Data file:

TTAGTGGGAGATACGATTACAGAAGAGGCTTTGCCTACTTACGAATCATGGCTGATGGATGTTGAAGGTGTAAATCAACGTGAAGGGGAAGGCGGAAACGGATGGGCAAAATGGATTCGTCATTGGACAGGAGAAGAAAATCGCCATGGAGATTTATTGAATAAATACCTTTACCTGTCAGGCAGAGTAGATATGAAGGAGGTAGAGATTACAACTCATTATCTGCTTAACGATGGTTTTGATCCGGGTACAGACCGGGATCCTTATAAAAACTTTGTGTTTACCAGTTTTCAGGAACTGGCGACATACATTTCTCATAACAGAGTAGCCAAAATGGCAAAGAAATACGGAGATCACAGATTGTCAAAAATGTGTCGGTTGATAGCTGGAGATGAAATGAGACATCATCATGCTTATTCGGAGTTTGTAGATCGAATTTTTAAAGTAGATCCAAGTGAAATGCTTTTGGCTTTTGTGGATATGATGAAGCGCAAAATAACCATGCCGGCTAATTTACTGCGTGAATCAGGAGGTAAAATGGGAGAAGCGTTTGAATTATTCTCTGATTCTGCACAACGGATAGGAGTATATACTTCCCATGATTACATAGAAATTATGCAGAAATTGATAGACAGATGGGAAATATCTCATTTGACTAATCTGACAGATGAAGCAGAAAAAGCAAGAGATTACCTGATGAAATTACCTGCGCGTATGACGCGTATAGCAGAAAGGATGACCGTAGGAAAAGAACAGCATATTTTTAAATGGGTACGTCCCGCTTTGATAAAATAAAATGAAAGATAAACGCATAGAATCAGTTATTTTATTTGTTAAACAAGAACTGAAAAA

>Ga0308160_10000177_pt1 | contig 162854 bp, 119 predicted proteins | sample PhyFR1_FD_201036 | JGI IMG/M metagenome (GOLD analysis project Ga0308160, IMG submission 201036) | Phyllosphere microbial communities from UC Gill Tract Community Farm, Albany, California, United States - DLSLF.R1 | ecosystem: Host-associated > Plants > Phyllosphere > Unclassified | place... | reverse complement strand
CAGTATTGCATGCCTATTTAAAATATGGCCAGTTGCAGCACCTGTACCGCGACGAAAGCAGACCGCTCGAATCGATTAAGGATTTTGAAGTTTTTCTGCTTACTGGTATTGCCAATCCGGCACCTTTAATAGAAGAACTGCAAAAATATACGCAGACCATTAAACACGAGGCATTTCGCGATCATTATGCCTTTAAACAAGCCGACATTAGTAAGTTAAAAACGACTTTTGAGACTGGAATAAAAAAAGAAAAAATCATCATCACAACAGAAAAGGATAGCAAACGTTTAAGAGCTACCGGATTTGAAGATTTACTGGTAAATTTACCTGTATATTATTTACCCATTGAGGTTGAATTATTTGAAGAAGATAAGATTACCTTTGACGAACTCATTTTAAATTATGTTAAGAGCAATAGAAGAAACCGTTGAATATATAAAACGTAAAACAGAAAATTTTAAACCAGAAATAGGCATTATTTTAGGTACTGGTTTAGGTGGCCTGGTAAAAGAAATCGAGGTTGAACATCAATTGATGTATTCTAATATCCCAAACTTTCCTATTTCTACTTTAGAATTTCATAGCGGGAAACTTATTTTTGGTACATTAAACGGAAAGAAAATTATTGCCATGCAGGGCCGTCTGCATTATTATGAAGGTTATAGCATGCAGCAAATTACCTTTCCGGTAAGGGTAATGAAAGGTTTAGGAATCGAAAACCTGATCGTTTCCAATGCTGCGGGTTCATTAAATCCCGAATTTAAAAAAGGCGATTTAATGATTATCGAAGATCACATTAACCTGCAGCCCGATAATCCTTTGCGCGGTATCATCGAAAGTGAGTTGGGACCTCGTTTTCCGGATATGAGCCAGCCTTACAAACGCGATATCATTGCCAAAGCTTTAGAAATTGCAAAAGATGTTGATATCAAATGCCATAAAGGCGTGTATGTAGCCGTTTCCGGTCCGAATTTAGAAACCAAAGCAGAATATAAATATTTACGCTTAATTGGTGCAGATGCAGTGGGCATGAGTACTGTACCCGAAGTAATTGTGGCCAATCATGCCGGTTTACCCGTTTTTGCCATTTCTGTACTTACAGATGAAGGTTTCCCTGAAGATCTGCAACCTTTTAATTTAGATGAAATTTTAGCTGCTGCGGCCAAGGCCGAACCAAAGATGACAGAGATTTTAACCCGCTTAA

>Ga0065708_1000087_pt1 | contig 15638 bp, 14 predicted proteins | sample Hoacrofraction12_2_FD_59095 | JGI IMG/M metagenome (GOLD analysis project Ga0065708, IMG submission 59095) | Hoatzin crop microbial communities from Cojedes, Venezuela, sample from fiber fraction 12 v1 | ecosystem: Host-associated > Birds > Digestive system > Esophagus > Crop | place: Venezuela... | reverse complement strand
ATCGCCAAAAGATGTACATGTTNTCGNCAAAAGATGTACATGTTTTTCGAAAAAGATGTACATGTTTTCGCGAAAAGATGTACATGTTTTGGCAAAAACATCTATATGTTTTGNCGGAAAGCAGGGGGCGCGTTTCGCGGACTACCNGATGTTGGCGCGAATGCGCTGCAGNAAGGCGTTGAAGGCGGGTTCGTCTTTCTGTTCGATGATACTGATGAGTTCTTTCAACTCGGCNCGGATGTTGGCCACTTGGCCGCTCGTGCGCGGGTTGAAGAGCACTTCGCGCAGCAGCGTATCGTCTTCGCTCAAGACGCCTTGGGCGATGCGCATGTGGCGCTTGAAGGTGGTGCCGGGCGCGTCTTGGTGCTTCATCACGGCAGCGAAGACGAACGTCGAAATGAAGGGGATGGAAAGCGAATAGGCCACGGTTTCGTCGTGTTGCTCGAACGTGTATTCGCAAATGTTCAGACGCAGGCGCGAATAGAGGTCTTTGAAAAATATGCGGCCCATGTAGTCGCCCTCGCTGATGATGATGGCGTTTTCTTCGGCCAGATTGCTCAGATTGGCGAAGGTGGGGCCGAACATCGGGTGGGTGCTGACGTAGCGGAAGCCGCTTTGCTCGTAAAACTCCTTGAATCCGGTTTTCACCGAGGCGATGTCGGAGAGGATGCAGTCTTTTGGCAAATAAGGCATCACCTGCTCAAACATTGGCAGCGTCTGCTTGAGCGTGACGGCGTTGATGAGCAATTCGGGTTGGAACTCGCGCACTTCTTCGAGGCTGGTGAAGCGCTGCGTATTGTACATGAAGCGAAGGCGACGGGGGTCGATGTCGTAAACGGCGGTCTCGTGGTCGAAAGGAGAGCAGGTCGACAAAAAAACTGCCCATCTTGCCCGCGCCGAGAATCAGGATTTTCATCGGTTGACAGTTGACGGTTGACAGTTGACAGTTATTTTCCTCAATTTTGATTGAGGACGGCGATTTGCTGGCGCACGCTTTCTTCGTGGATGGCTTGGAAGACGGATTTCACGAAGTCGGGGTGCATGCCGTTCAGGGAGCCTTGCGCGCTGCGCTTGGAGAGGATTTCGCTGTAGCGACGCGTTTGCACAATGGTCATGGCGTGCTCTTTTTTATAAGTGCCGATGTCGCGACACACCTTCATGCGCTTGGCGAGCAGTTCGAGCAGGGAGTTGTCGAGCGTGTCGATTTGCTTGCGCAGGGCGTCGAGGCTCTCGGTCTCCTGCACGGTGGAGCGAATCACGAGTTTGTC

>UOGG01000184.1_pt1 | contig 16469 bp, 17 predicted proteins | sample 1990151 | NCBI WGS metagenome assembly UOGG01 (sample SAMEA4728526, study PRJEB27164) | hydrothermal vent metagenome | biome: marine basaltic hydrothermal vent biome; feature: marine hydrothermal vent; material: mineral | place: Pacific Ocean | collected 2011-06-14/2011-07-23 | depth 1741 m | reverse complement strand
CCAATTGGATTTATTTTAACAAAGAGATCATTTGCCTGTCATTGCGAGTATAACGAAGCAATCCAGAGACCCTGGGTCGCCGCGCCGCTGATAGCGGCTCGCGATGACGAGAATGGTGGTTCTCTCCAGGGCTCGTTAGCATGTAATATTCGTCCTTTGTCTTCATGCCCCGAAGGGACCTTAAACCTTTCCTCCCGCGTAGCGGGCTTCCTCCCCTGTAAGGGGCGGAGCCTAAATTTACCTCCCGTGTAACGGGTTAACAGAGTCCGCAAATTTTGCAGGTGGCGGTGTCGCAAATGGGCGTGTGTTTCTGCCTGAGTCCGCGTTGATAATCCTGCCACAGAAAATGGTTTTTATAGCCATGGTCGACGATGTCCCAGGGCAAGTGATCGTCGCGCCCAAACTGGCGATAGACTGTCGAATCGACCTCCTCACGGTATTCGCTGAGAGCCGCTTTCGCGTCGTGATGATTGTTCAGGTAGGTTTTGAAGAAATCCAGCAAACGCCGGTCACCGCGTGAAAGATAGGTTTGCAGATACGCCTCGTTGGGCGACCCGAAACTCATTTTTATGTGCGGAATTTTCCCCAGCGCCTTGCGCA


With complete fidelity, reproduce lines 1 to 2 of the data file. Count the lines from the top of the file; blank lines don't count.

TTAGTGGGAGATACGATTACAGAAGAGGCTTTGCCTACTTACGAATCATGGCTGATGGATGTTGAAGGTGTAAATCAACGTGAAGGGGAAGGCGGAAACGGATGGGCAAAATGGATTCGTCATTGGACAGGAGAAGAAAATCGCCATGGAGATTTATTGAATAAATACCTTTACCTGTCAGGCAGAGTAGATATGAAGGAGGTAGAGATTACAACTCATTATCTGCTTAACGATGGTTTTGATCCGGGTACAGACCGGGATCCTTATAAAAACTTTGTGTTTACCAGTTTTCAGGAACTGGCGACATACATTTCTCATAACAGAGTAGCCAAAATGGCAAAGAAATACGGAGATCACAGATTGTCAAAAATGTGTCGGTTGATAGCTGGAGATGAAATGAGACATCATCATGCTTATTCGGAGTTTGTAGATCGAATTTTTAAAGTAGATCCAAGTGAAATGCTTTTGGCTTTTGTGGATATGATGAAGCGCAAAATAACCATGCCGGCTAATTTACTGCGTGAATCAGGAGGTAAAATGGGAGAAGCGTTTGAATTATTCTCTGATTCTGCACAACGGATAGGAGTATATACTTCCCATGATTACATAGAAATTATGCAGAAATTGATAGACAGATGGGAAATATCTCATTTGACTAATCTGACAGATGAAGCAGAAAAAGCAAGAGATTACCTGATGAAATTACCTGCGCGTATGACGCGTATAGCAGAAAGGATGACCGTAGGAAAAGAACAGCATATTTTTAAATGGGTACGTCCCGCTTTGATAAAATAAAATGAAAGATAAACGCATAGAATCAGTTATTTTATTTGTTAAACAAGAACTGAAAAA

>Ga0308160_10000177_pt1 | contig 162854 bp, 119 predicted proteins | sample PhyFR1_FD_201036 | JGI IMG/M metagenome (GOLD analysis project Ga0308160, IMG submission 201036) | Phyllosphere microbial communities from UC Gill Tract Community Farm, Albany, California, United States - DLSLF.R1 | ecosystem: Host-associated > Plants > Phyllosphere > Unclassified | place... | reverse complement strand